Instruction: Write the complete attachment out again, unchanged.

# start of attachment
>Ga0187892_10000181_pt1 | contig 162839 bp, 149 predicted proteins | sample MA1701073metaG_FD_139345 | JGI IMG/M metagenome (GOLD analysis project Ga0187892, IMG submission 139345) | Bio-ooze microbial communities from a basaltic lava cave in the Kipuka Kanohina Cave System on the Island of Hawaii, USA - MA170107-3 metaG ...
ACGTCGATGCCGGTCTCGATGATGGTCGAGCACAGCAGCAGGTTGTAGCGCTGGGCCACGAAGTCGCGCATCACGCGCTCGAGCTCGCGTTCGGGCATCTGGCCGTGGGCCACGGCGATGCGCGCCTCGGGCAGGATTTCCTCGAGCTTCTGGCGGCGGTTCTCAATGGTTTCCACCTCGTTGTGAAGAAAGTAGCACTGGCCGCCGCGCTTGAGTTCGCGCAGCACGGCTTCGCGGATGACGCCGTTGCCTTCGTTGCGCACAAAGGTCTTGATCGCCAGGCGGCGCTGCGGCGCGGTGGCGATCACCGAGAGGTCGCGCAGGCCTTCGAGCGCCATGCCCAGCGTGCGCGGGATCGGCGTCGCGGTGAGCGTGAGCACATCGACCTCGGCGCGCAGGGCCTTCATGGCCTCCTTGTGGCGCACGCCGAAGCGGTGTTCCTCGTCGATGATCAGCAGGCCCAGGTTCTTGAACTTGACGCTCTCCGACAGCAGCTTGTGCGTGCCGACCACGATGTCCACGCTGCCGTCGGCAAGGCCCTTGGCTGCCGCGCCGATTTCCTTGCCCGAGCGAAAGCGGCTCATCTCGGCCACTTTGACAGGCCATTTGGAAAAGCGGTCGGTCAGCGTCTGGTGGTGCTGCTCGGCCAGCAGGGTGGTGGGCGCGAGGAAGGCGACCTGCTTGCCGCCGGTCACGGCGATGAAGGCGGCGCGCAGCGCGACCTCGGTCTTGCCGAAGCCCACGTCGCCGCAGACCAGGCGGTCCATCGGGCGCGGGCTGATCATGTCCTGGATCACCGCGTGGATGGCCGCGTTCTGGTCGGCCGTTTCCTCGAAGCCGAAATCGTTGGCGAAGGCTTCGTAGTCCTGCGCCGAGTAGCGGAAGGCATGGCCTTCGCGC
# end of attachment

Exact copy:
>Ga0187892_10000181_pt1 | contig 162839 bp, 149 predicted proteins | sample MA1701073metaG_FD_139345 | JGI IMG/M metagenome (GOLD analysis project Ga0187892, IMG submission 139345) | Bio-ooze microbial communities from a basaltic lava cave in the Kipuka Kanohina Cave System on the Island of Hawaii, USA - MA170107-3 metaG ...
ACGTCGATGCCGGTCTCGATGATGGTCGAGCACAGCAGCAGGTTGTAGCGCTGGGCCACGAAGTCGCGCATCACGCGCTCGAGCTCGCGTTCGGGCATCTGGCCGTGGGCCACGGCGATGCGCGCCTCGGGCAGGATTTCCTCGAGCTTCTGGCGGCGGTTCTCAATGGTTTCCACCTCGTTGTGAAGAAAGTAGCACTGGCCGCCGCGCTTGAGTTCGCGCAGCACGGCTTCGCGGATGACGCCGTTGCCTTCGTTGCGCACAAAGGTCTTGATCGCCAGGCGGCGCTGCGGCGCGGTGGCGATCACCGAGAGGTCGCGCAGGCCTTCGAGCGCCATGCCCAGCGTGCGCGGGATCGGCGTCGCGGTGAGCGTGAGCACATCGACCTCGGCGCGCAGGGCCTTCATGGCCTCCTTGTGGCGCACGCCGAAGCGGTGTTCCTCGTCGATGATCAGCAGGCCCAGGTTCTTGAACTTGACGCTCTCCGACAGCAGCTTGTGCGTGCCGACCACGATGTCCACGCTGCCGTCGGCAAGGCCCTTGGCTGCCGCGCCGATTTCCTTGCCCGAGCGAAAGCGGCTCATCTCGGCCACTTTGACAGGCCATTTGGAAAAGCGGTCGGTCAGCGTCTGGTGGTGCTGCTCGGCCAGCAGGGTGGTGGGCGCGAGGAAGGCGACCTGCTTGCCGCCGGTCACGGCGATGAAGGCGGCGCGCAGCGCGACCTCGGTCTTGCCGAAGCCCACGTCGCCGCAGACCAGGCGGTCCATCGGGCGCGGGCTGATCATGTCCTGGATCACCGCGTGGATGGCCGCGTTCTGGTCGGCCGTTTCCTCGAAGCCGAAATCGTTGGCGAAGGCTTCGTAGTCCTGCGCCGAGTAGCGGAAGGCATGGCCTTCGCGC